Override a method but inherit the docstring

Maxim Khitrov mkhitrov at gmail.com
Fri Jul 17 03:21:16 CEST 2009


On Thu, Jul 16, 2009 at 9:13 PM, Jean-Paul Calderone<exarkun at divmod.com> wrote:
> On Fri, 17 Jul 2009 11:01:49 +1000, Ben Finney <ben+python at benfinney.id.au>
> wrote:
>>
>> Howdy all,
>>
>> The following is a common idiom::
>>
>>   class FooGonk(object):
>>       def frobnicate(self):
>>           """ Frobnicate this gonk. """
>>           basic_implementation(self.wobble)
>>
>>   class BarGonk(FooGonk):
>>       def frobnicate(self):
>>           special_implementation(self.warble)
>>
>> The docstring for ‘FooGonk.frobnicate’ is, intentionally, perfectly
>> applicable to the ‘BarGonk.frobnicate’ method also. Yet in overriding
>> the method, the original docstring is not associated with it.
>>
>> Ideally there would be a way to specify that the docstring should be
>> inherited. The best I can come up with is::
>>
>>   class BarGonk(FooGonk):
>>       def frobnicate(self):
>>           special_implementation(self.warble)
>>       frobnicate.__doc__ = FooGonk.frobnicate.__doc__
>>
>> but that violates DRY (the association between BarGonk and FooGonk is
>> being repeated), puts the docstring assignment awkwardly after the end
>> of the method instead of at the beginning where docstrings normally go,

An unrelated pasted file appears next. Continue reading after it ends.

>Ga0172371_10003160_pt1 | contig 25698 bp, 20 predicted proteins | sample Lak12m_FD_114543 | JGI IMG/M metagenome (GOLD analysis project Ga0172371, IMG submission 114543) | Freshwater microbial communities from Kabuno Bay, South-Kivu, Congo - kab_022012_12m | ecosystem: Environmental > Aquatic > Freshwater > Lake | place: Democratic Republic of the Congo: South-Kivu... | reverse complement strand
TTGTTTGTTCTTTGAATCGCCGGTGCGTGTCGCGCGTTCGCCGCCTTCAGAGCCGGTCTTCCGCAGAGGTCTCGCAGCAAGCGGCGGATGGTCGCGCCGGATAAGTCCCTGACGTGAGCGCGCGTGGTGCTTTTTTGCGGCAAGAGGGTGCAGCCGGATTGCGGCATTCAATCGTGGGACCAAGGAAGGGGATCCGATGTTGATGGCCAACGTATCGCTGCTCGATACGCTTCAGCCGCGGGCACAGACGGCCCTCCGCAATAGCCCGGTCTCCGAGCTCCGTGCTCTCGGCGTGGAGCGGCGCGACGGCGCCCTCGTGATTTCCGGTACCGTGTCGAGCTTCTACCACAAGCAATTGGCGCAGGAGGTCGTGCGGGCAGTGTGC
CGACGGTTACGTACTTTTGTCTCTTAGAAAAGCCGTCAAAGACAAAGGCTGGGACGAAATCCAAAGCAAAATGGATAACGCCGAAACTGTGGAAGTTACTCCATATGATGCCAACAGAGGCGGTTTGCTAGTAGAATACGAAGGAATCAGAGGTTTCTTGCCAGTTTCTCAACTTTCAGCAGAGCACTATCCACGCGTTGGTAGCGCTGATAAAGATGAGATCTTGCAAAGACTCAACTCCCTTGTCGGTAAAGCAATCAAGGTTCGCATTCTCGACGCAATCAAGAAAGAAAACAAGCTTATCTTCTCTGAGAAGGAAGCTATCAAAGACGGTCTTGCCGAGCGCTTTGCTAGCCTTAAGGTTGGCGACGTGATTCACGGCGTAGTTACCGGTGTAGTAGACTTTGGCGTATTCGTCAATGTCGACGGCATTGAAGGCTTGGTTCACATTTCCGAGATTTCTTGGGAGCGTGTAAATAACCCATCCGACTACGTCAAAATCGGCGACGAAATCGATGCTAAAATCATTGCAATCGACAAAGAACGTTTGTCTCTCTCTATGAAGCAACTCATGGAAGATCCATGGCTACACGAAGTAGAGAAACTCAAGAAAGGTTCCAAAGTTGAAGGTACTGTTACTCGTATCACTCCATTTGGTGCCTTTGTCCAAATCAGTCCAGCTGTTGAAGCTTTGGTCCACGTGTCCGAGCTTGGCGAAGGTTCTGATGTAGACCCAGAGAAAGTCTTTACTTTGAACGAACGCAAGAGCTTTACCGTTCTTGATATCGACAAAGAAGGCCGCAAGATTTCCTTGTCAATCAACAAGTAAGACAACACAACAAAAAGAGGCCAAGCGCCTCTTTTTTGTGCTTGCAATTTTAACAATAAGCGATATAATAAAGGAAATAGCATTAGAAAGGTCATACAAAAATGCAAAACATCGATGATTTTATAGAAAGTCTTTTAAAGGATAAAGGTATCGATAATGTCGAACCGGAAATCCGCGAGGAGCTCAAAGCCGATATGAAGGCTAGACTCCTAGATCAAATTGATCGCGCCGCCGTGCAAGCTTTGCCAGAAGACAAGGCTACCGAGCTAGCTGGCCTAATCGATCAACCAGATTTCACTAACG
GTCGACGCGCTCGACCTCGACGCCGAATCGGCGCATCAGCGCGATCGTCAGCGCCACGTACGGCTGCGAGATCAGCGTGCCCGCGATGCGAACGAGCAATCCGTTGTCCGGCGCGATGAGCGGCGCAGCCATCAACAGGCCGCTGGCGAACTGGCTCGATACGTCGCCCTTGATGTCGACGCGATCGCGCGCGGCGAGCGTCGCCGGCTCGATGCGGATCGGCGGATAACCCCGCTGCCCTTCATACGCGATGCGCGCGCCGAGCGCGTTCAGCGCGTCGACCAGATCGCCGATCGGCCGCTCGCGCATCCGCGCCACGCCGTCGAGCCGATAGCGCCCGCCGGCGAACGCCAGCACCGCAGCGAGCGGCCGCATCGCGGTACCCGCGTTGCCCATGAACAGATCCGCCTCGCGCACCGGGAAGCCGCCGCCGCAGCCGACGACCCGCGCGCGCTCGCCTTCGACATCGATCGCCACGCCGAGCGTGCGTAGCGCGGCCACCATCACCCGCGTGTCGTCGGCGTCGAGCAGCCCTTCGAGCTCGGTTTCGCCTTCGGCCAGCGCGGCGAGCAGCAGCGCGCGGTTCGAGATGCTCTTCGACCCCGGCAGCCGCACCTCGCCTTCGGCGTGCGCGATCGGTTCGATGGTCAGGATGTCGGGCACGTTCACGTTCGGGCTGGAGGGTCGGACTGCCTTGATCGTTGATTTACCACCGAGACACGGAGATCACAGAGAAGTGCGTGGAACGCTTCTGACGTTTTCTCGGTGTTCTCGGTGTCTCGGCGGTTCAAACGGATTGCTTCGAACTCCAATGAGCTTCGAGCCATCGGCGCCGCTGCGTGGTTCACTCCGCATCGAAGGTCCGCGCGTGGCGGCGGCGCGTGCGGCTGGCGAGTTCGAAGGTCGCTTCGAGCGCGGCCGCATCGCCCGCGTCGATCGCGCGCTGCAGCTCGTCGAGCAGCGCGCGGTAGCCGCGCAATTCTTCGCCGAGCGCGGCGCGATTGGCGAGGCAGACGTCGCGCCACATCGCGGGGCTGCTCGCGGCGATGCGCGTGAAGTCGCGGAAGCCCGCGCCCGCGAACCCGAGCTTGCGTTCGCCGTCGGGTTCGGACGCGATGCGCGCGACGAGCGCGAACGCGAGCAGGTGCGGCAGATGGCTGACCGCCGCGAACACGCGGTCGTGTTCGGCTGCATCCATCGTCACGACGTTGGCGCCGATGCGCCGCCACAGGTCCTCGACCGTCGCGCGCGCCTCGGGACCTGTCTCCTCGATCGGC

>> and reads poorly besides.
>>
>> What is the most Pythonic, DRY-adherent, and preferably least-ugly
>> approach to override a method, but have the same docstring on both
>> methods?
>>
>
> How about this?
>
>   class BarGonk(FooGonk):
>       @inherit_docstring
>       def frobnicate(self):
>           special_implementation(self.warble)
>
> The implementation of "inherit_docstring" is left as an exercise for the
> reader (it's not utterly trivial, I admit, as "FooGonk" will not readily
> be at hand, but it is still possible).
>
> By the way, I don't think this is a particularly good idea.  Presumably
> there is a reason your implementation is special.  It would probably be
> better if this were reflected in the docstring somehow.  Perhaps this
> idea is a better one:
>
>   class BarGonk(FooGonk):
>       @append_to_docstring
>       def frobnicate(self):
>           """
>           This implementation takes the warble into consideration.
>           """
>           special_implementation(self.warble)
>
> With the result of BarGonk.frobnicate.__doc__ being set to:
>
>
>    Frobnicate this gonk.
>
>    This implementation takes the warble into consideration.

Another way is to use a metaclass. Have its __new__ method loop
through all attributes and compare those with what is already defined
in bases. If you find a match, copy the __doc__ attribute. The
advantage here is that it will work for all methods without any
additional code, not counting the "__metaclass__ = ..." line. If you
define a metaclass for the base, then no modifications are required
for any subclasses. I do agree, however, that the best thing to do is
to write a very short explanation for what the override is for.

- Max



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